Warranty deeds are a product of common law, but in America are now regulated by statutes. For this article I will explore the warranty statute in the state of Oregon, which has a number of reported cases interpreting the statute in relation to boundary issues. The present deed warranty statute in Oregon states:

(c) It (a warranty deed) shall include the following covenants, each of which shall run in favor of the grantee and the successors of the grantee as if written in the deed:
(A) That at the time of the delivery of the deed the grantor is seized of the estate in the property which the grantor purports to convey and that the grantor has good right to convey the same.
(B) That at the time of the delivery of the deed the property is free from encumbrances except as specifically set forth on the deed.
(C) That the grantor warrants and will defend the title to the property against all persons who may lawfully claim the same.
(3) If the grantor desires to exclude any encumbrances or other interests from the scope of the covenants of the grantor, such exclusions must be expressly set forth on the deed.1

Taking the three warranties in order:

Warranty of Title

Wright v. Hinnenkamp2
Wright purchased two parcels of land from Hinnenkamp. Two years later Wright learned that a neighbor was occupying a large portion of the land. Wright brought an ejectment action against the neighbor, and also sued Hinnenkamp for breach of warranty. The neighbor defended the Wrights’ action by claiming he had maintained his possession of the land for longer than the 10 years required for adverse possession, and that the period had run before Hinnenkamp sold the land to Wright. The neighbor won that issue in the trial court. The trial court further dismissed the warranty claim against Hinnenkamp, reasoning that it was based on the warranty against encumbrances. The trial court used a common law exception to the warranty against encumbrances for open, notorious and visible encumbrances. Under that theory, the parties are presumed to have known about open, notorious and visible encumbrances and to have excepted them from the conveyance by implication.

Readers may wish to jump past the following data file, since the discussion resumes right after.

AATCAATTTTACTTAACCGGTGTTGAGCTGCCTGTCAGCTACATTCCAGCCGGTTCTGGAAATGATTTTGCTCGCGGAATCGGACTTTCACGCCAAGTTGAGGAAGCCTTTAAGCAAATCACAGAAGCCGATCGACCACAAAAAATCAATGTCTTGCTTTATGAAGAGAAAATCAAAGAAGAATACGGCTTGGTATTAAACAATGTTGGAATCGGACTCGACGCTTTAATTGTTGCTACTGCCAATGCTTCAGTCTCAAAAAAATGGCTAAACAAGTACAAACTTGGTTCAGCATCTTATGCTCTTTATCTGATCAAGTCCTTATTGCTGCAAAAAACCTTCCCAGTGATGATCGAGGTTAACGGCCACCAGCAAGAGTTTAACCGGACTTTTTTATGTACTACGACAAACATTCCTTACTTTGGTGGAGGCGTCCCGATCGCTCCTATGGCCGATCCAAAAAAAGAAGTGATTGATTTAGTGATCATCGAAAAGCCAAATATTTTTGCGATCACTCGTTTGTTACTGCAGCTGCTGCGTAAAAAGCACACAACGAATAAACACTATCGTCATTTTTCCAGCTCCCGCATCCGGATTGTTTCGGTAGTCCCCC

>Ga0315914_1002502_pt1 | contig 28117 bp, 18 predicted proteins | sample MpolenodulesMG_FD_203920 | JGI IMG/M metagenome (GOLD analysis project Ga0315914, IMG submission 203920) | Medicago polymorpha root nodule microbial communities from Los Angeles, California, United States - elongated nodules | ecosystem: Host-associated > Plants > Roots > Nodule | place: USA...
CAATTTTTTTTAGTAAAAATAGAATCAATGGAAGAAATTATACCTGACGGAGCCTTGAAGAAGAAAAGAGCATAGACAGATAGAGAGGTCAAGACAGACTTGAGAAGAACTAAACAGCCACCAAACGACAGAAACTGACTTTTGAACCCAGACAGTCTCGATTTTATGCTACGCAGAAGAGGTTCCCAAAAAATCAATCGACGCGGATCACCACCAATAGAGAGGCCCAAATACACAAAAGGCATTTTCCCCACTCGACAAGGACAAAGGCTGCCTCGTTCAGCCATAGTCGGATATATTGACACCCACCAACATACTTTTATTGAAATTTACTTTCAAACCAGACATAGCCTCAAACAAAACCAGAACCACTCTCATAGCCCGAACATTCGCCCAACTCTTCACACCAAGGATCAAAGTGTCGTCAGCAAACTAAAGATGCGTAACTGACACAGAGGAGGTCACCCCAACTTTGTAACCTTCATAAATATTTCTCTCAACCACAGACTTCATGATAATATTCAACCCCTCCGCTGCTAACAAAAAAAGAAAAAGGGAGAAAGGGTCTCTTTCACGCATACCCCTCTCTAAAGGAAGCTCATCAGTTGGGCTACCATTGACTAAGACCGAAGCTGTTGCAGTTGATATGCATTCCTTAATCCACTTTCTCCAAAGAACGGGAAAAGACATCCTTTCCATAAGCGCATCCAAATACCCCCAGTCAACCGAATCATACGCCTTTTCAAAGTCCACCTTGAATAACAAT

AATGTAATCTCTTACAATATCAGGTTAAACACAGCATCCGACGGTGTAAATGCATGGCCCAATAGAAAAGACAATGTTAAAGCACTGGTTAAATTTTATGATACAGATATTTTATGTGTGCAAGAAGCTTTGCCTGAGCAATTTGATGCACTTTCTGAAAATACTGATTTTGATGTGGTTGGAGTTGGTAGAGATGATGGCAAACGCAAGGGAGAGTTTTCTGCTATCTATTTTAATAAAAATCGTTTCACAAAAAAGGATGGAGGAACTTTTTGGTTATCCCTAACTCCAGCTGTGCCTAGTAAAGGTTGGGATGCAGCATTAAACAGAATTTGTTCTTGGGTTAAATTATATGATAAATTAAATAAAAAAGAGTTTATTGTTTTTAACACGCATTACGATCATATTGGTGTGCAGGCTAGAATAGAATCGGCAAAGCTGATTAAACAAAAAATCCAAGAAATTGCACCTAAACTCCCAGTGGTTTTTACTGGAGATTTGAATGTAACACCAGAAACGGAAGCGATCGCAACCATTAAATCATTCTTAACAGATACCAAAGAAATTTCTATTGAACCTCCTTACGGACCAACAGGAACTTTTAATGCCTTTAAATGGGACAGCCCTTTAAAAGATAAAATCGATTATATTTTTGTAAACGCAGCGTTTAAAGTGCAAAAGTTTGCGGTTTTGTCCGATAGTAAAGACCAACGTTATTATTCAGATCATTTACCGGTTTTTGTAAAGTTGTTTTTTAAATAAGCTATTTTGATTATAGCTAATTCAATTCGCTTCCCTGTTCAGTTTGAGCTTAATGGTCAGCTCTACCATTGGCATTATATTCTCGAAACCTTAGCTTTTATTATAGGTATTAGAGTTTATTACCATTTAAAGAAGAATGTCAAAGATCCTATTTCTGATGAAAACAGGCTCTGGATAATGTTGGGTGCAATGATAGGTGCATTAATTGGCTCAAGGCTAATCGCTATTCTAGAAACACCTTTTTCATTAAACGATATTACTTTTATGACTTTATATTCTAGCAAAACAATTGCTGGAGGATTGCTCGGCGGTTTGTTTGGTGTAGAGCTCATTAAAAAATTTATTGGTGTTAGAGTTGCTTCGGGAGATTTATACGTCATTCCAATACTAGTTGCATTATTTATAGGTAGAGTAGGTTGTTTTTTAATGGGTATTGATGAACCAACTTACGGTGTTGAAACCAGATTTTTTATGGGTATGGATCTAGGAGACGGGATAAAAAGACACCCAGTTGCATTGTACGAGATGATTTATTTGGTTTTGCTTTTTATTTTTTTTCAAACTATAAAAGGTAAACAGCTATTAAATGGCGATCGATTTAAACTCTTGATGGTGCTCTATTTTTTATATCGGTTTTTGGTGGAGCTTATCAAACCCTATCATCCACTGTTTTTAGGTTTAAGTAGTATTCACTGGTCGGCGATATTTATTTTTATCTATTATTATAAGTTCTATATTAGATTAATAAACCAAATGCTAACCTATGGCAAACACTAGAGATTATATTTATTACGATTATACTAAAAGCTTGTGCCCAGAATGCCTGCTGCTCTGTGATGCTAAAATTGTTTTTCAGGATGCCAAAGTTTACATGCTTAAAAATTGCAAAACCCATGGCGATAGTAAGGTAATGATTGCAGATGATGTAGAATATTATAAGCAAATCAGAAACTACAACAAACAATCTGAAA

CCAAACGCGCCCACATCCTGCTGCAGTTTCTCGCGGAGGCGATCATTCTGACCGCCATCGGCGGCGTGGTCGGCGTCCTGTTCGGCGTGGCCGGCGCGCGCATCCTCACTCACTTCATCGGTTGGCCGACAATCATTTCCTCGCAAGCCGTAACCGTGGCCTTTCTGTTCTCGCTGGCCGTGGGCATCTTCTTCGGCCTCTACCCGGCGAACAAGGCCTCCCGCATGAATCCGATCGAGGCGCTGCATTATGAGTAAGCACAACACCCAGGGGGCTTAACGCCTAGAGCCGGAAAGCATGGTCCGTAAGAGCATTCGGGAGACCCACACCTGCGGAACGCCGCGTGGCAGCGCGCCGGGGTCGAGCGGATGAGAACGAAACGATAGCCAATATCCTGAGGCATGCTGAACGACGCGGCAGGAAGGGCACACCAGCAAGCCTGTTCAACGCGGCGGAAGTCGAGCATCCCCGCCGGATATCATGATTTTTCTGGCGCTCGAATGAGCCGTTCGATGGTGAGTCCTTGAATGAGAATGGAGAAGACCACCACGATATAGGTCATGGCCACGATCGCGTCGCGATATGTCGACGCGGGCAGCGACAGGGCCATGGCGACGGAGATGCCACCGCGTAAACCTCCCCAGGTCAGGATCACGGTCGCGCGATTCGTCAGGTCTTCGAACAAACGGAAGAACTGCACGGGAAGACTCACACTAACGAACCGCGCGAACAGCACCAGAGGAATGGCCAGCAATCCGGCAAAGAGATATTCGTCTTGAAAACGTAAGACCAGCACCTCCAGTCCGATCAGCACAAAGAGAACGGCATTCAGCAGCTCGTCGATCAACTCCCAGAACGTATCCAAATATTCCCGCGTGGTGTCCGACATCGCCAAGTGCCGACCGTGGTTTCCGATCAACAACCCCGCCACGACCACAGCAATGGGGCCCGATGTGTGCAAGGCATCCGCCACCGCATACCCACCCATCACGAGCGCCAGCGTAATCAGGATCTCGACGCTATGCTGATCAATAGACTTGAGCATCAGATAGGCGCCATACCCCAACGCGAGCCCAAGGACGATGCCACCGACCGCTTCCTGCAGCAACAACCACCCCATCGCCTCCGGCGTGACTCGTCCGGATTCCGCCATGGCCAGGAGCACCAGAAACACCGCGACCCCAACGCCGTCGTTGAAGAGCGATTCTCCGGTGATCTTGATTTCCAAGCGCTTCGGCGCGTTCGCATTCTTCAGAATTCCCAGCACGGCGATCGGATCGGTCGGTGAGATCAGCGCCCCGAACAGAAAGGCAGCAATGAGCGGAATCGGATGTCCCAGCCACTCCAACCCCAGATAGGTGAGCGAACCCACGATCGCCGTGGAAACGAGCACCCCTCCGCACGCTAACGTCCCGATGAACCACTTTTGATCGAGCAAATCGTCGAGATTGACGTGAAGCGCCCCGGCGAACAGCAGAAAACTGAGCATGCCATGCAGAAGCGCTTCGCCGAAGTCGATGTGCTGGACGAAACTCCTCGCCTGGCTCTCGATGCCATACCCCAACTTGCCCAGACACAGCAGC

The appeals court reversed the trial court on the breach of warranty issue, holding that an adverse possession claim that had ripened before the land was sold breached the warranty of title rather than the warranty against encumbrances: